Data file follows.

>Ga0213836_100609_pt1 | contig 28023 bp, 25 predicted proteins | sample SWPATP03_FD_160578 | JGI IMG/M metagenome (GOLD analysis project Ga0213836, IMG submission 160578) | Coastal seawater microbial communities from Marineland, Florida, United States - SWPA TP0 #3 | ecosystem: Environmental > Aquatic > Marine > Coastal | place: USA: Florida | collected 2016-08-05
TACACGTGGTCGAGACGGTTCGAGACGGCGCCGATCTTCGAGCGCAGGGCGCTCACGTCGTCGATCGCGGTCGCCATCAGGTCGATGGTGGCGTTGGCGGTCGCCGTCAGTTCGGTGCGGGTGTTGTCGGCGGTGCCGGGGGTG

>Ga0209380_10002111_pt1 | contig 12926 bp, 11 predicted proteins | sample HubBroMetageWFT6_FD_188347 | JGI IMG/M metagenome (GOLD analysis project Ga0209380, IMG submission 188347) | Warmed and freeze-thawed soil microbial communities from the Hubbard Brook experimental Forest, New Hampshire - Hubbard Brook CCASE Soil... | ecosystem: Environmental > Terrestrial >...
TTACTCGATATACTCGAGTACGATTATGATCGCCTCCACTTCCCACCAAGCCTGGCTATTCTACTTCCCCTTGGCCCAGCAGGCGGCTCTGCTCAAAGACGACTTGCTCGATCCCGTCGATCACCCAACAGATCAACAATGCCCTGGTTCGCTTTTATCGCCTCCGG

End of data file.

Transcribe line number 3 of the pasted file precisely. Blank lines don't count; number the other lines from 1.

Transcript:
>Ga0209380_10002111_pt1 | contig 12926 bp, 11 predicted proteins | sample HubBroMetageWFT6_FD_188347 | JGI IMG/M metagenome (GOLD analysis project Ga0209380, IMG submission 188347) | Warmed and freeze-thawed soil microbial communities from the Hubbard Brook experimental Forest, New Hampshire - Hubbard Brook CCASE Soil... | ecosystem: Environmental > Terrestrial >...